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Preparing for the Unexpected: Operational Safety Conference to Tackle the Big Issues


Members of the IAEA fact-finding team in Japan examine equipment associated with emergency electrical supply at Tokai Daini Nuclear Power Plant on 26 May 2011. (Photo: G. Webb/IAEA)

Four years after the Fukushima Daiichi nuclear power plant accident in Japan, the international nuclear community is gathering once again to discuss the lessons that have been learned, and explore avenues for the improvement of operational safety worldwide.

Operational safety involves the proper running and maintenance of a nuclear power plant, as well as ensuring that all the workers and operators follow the agreed safety and security guidelines and procedures.

In a question and answer session, Peter Tarren, Head of the IAEA’s Operational Safety Section, has provided some insights ahead of the 23-26 June International Conference on Operational Safety, to be held at IAEA headquarters in Vienna.

Q:        What is the most pressing issue in the world of operational safety?

“Preparing for the unexpected. 

“Fukushima showed us that — very rarely — things can happen that will affect multiple backup systems. And the questions for the industry are: ‘How do you cope with those circumstances when multiple systems have been affected by a very extreme event, leaving you without reliable backup mechanisms?’ and ‘How do you manage when it might be difficult to physically get to and turn on the backup systems because there might be floodwater or damage or high radiation areas?

“Coping with those unexpected conditions — that’s the real challenge.”

Q:        What is the IAEA’s role in resolving or helping Member States deal with this issue?

“First of all, the responsibility for nuclear safety absolutely rests with the operators of the plant.

“But what the IAEA does is create safety standards that are based on a worldwide consensus from the nuclear industry on what constitutes high standards of nuclear safety. We can also provide advice, guidance and review services, which will help nuclear power plant operators understand how they compare with those high standards or we can train them to help them reach these high standards.”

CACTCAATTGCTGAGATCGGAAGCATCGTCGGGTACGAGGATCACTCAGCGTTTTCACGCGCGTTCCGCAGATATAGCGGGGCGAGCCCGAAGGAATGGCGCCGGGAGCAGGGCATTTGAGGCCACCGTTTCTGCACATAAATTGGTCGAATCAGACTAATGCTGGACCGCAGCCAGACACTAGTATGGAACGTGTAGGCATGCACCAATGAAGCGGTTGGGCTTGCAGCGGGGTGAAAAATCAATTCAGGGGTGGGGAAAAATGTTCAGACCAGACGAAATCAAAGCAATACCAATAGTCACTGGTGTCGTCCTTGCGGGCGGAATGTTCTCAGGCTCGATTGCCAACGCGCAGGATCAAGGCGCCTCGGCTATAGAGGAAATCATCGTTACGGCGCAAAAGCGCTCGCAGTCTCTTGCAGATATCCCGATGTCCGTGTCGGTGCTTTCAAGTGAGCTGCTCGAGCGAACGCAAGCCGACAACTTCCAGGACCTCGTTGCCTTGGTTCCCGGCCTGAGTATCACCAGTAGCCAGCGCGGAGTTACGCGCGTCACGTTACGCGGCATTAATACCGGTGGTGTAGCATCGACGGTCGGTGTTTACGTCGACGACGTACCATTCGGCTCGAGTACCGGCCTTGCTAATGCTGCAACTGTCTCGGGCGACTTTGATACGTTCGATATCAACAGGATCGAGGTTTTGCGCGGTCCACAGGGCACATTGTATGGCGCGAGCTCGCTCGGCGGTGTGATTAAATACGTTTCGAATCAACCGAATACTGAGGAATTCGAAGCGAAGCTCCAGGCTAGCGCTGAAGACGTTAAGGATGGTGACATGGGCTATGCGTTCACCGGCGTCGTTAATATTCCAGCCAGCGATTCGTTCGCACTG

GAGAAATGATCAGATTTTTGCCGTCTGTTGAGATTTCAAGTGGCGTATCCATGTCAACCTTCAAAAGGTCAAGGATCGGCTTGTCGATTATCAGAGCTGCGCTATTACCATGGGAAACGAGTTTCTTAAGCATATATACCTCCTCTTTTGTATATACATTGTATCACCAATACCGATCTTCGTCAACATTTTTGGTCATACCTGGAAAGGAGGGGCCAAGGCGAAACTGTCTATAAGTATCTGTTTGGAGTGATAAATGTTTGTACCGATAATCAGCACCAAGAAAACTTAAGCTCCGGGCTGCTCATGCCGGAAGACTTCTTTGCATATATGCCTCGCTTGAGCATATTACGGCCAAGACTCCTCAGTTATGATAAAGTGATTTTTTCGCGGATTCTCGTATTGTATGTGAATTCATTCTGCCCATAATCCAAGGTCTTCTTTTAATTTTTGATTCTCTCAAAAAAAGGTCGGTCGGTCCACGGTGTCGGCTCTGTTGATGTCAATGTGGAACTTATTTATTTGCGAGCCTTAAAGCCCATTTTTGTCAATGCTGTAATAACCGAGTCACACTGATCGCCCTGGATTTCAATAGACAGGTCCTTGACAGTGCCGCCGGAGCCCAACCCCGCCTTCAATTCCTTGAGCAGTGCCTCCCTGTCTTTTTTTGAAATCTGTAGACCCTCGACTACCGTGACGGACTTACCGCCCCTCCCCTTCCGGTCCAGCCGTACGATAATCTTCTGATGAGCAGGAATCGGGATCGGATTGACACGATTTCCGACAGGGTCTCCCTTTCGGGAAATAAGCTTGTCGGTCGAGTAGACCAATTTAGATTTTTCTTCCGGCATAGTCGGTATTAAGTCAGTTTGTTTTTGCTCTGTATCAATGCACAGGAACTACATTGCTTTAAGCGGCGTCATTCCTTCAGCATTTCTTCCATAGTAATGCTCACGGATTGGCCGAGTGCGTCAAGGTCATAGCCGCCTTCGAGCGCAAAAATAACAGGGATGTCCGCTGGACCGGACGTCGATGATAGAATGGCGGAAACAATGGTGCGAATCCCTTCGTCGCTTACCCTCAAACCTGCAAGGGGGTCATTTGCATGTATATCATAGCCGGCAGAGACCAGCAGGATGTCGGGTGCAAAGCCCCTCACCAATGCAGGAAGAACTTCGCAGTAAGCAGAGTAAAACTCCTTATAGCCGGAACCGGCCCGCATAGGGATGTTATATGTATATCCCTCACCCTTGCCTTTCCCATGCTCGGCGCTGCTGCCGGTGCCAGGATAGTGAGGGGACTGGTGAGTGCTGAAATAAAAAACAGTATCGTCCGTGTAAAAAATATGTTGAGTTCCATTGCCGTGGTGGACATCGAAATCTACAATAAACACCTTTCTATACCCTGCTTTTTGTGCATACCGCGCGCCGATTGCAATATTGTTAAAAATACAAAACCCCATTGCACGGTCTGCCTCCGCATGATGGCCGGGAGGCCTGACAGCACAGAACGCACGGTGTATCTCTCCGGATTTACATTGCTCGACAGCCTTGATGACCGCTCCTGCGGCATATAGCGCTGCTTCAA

Q:        Why is operational safety so important?

“Maintaining and operating the plant within its design envelope is important because a lot of work was put into these plants at the design stage and operating organizations then have the responsibility to maintain the integrity of the design. So the operators have to do their part, the maintainers have to do their part, and all the other people who interact with the plant have to do their part and behave in a way that doesn’t infringe on the original design assumptions.”

Q:        Was the Fukushima accident a result of failure in operational safety?

“That’s too simple a view I think. The IAEA has issued a very comprehensive report (to Member States) on Fukushima and the causes are many-faceted. There were some regulatory issues, some behavioural issues, and there were some design aspects that weren’t as robust as they should have been. What that meant was that when this highly unusual event happened, overall, the plant wasn’t prepared to deal with it.

“From an operational safety perspective, I think the operators and the maintainers really did a very good job on the day, but were overwhelmed by extremely challenging circumstances.” 

Peter Tarren, Head of the IAEA’s Operational Safety Section (Photo: S. Henriques/IAEA)

Last update: 26 Jul 2017

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